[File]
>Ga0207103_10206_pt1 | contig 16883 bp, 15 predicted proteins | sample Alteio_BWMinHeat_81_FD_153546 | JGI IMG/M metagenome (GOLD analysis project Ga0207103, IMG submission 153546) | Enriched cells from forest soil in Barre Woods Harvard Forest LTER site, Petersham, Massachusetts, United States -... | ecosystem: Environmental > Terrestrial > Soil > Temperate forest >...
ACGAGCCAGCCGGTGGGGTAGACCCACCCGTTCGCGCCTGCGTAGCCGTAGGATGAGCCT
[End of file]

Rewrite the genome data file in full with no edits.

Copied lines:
>Ga0207103_10206_pt1 | contig 16883 bp, 15 predicted proteins | sample Alteio_BWMinHeat_81_FD_153546 | JGI IMG/M metagenome (GOLD analysis project Ga0207103, IMG submission 153546) | Enriched cells from forest soil in Barre Woods Harvard Forest LTER site, Petersham, Massachusetts, United States -... | ecosystem: Environmental > Terrestrial > Soil > Temperate forest >...
ACGAGCCAGCCGGTGGGGTAGACCCACCCGTTCGCGCCTGCGTAGCCGTAGGATGAGCCT